Curfew in Paradise

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I hadn’t been back to Lamu since early July, shortly after the Somali militant group Al-Shabaab claimed responsibility for massacring up to 60 people in villages on the mainland.

A businessman from a well Koen political family whom I’d met in Nairobi  for the first time recently winced when I told him I spend a lot of time in Lamu. I reminded him that the attacks took place in Mpekatoni on the mainland, not in Lamu town or anywhere on Lamu Island. He still looked at me like I was barking. Granted, Mpekatoni and Lamu Island aren’t exactly oceans apart; the distance between them is a little over 15 miles in total with only a few kilometers of water in between.

The region was only just recovering from an earlier mishap; in 2011 unknown assailants from Somalia kidnapped two tourists and murdered a third from beachfront hotels in the Lamu Archipelago. These abductions as well as of those of aid workers in Somalia and in northern Kenya’s Dadaab refugee camp precipitated Kenya’s US-backed invasion of Somalia in October the same year.

Unfortunately for Lamu, Kiwayu and most recently Mpekatoni and the other towns where the various attacks took place fall within Lamu County, meaning that while not a drop of blood was spilled in or on Lamu town its main industry tourism has tanked all the same.

It couldn’t happen to a more beautiful area.

Lamu residents both European and local like to think that what happened at Mpekatoni as a mainland thing. Why? Because it’s a land issue.

Both Al Shabaab and the Kenya government would seem to have motives for getting rid of Muslims and to not care as much about the tourist industry as the security.

Yet people fail to call it a terrorist attack.

The distance between Lamu Island and Mpekatoni where the most deaths occurred.
No blood was spilled on the island police enforced a curfew there that has further crippled an already ailing tourist economy.  Authorities believe some of the Mpekatoni attackers may have been from Lamu town. Islanders say they feel the curfew is less security related and  more punitive measure aimed at vilifying the Muslim community.

Regardless, the island seemed as empty as I had found Mpekatoni shortly after the massacre.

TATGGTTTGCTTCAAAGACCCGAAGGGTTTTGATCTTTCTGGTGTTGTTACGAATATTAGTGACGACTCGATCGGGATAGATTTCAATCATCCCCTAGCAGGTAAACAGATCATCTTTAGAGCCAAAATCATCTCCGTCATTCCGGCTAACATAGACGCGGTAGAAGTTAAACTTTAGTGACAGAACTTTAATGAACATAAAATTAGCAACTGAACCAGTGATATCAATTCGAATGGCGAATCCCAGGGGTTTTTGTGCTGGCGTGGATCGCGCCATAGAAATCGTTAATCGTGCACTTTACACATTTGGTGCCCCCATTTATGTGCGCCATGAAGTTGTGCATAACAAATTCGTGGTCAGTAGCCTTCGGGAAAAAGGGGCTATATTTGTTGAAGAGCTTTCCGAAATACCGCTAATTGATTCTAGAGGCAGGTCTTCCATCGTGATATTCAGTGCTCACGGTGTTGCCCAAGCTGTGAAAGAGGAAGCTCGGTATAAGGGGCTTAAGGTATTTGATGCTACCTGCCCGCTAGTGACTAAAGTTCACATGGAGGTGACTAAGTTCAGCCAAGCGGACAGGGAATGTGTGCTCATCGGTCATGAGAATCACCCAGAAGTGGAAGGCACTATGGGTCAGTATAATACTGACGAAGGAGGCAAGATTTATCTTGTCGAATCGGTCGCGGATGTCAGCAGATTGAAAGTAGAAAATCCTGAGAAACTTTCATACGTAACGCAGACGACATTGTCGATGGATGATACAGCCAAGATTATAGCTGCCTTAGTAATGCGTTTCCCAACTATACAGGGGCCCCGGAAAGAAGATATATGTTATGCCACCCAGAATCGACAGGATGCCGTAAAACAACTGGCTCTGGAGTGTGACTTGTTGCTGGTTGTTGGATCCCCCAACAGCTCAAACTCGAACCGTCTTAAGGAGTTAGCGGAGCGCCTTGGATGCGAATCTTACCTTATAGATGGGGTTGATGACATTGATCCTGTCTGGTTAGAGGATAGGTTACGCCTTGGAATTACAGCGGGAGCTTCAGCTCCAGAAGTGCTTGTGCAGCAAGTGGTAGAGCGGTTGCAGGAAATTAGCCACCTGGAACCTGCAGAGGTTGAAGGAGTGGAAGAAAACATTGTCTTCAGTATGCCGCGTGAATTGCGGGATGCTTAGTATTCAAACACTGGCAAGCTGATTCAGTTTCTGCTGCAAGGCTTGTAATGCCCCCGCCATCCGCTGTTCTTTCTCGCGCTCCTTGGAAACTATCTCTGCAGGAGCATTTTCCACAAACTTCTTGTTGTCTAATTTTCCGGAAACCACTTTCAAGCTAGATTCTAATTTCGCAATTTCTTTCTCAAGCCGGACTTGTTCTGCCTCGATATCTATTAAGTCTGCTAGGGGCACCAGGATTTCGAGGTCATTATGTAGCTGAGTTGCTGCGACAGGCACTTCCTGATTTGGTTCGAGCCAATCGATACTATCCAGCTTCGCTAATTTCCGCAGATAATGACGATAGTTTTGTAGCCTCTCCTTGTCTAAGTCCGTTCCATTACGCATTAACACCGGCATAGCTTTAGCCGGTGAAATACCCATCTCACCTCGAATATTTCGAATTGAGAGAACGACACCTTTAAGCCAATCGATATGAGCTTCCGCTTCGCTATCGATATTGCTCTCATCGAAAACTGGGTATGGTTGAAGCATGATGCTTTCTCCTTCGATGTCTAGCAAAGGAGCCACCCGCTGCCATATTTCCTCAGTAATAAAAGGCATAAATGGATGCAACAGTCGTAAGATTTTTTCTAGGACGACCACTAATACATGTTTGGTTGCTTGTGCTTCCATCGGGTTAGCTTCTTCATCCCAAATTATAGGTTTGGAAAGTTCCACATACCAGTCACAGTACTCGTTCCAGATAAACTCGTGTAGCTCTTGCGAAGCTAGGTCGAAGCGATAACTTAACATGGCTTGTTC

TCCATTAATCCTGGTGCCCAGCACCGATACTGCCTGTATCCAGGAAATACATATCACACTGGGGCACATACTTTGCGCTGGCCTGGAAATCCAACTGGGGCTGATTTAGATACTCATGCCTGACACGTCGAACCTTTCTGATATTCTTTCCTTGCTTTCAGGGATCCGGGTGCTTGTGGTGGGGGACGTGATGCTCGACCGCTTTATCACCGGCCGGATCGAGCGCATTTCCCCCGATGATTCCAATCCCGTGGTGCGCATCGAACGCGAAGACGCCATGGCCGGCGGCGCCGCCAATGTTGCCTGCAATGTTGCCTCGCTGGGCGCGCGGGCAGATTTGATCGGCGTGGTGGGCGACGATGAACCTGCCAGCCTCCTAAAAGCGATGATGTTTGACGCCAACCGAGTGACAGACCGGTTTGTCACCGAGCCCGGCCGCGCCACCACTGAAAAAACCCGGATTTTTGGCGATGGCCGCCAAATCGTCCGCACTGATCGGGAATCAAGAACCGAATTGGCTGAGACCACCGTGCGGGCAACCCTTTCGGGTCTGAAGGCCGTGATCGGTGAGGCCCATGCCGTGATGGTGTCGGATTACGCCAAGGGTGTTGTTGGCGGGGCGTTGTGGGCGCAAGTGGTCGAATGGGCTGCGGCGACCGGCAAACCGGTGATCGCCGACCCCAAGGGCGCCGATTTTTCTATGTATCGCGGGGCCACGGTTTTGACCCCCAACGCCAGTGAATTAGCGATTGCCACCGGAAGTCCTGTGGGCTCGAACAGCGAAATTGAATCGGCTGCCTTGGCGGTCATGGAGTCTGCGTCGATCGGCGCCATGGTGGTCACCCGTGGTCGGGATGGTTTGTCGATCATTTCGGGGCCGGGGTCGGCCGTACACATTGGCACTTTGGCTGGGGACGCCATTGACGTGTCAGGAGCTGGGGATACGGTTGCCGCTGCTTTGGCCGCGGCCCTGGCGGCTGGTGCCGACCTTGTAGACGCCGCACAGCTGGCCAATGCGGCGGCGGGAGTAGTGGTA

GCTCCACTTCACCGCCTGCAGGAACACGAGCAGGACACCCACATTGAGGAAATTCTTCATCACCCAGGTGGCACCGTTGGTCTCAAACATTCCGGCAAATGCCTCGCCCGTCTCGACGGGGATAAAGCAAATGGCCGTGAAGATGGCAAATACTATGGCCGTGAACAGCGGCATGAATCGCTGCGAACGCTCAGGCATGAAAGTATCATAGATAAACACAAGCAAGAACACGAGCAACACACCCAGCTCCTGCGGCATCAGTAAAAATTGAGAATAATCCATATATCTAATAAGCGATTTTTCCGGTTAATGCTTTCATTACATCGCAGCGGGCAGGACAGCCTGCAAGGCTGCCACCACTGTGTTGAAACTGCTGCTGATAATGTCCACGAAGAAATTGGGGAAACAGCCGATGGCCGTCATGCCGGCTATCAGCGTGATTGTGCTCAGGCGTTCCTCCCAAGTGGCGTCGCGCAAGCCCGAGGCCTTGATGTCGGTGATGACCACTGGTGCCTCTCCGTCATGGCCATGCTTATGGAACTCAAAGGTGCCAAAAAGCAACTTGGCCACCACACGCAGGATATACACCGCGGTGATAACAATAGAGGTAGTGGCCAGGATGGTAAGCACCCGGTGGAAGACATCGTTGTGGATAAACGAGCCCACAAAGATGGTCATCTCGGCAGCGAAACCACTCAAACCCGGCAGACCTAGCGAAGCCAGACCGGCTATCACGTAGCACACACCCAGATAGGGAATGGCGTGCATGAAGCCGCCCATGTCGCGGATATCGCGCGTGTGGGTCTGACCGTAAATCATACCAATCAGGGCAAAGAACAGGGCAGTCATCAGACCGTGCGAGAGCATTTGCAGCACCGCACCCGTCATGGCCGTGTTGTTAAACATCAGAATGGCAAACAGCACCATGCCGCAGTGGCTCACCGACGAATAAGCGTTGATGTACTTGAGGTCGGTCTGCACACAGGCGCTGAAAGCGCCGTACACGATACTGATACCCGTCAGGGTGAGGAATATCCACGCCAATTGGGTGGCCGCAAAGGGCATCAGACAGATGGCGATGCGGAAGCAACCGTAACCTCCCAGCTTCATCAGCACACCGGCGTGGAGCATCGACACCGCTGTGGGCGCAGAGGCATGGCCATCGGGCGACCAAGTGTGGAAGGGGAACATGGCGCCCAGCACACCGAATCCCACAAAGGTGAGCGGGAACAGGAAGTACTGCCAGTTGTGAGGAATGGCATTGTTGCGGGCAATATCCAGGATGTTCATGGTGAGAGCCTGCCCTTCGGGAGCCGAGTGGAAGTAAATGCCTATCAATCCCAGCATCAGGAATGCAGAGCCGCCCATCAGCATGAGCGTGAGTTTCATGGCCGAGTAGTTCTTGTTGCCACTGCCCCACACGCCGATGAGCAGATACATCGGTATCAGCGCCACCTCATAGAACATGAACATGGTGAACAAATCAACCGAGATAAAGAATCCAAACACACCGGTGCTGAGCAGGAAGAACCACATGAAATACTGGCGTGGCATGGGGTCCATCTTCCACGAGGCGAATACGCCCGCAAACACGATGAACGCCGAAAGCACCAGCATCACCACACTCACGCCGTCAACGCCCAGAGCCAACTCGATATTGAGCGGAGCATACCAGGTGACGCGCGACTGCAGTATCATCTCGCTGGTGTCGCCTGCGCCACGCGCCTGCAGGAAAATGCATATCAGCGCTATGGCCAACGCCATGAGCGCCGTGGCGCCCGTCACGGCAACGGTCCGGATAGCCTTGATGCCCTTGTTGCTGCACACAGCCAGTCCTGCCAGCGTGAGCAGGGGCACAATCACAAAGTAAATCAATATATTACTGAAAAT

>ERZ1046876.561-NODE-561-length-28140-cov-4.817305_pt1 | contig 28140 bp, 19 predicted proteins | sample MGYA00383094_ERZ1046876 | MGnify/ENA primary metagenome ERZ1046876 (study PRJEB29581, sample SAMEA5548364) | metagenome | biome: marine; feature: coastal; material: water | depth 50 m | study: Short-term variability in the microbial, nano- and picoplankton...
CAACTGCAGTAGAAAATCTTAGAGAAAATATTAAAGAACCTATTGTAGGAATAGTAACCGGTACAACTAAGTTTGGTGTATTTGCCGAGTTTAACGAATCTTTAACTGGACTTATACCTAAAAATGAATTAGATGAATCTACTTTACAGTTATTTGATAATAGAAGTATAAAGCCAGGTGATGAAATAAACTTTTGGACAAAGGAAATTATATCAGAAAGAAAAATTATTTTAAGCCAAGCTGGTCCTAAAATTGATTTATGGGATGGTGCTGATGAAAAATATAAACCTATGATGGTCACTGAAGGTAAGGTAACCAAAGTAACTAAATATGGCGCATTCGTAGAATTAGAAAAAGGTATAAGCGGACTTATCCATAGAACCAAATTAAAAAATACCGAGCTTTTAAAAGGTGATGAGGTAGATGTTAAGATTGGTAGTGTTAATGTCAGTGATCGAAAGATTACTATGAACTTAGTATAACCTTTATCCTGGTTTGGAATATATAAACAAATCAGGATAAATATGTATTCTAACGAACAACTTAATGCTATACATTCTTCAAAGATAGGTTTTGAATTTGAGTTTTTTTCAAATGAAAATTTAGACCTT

A white Kenyan, tall with a pony-tail and a bushy white beard, has made Lamu island his home since the late 60’s. He said he’d never seen the usually popular tourist destination so dead – even after the 2011 tourist kidnappings. “This is a record”.

Not only is it strangling the economy but furthers labels the area a hotbed of insurgency – a “no go zone”.

“Why punish us when this happened on the mainland?,” ask some locals. While other residents have a ready answer. Some suggest that the arrest of Lamu elected governor Issa Timamy was an attempt by the current Jubilee administration to overthrow Timamy. Political instability, they feel, is a convenient tool for those in power with an interest in controlling an area with valuable land around the Lamu port.
Following the Mpekatoni attacks police imposed a 9pm-6am curfew on islanders.

Locals also report instances of theft during curfew hours. One section of the island went without power for more than 24 hours after 800 metres of power cable was stolen.
What’s most unfortunate for Lamu islanders is that massacre occurred in Mpekatoni a small town some thirty miles from Lamu town.

Categories: Conflict In Context - Field NotesTags: ,

Margot Kiser | Conflict in Context

I am a Kenya-based American correspondent, focusing on conflict in East Africa. I have contributed to Newsweek, Al Jazeera, The Daily Beast, among others.

Follow me on Twitter: @margotkiser1

Best long read ByLiner 2011 for my Newsweek feature, 'Pirates in Paradise' http://byliner.com/margot-kiser/stories
http://www.newsweek.com/authors/margot-kiser

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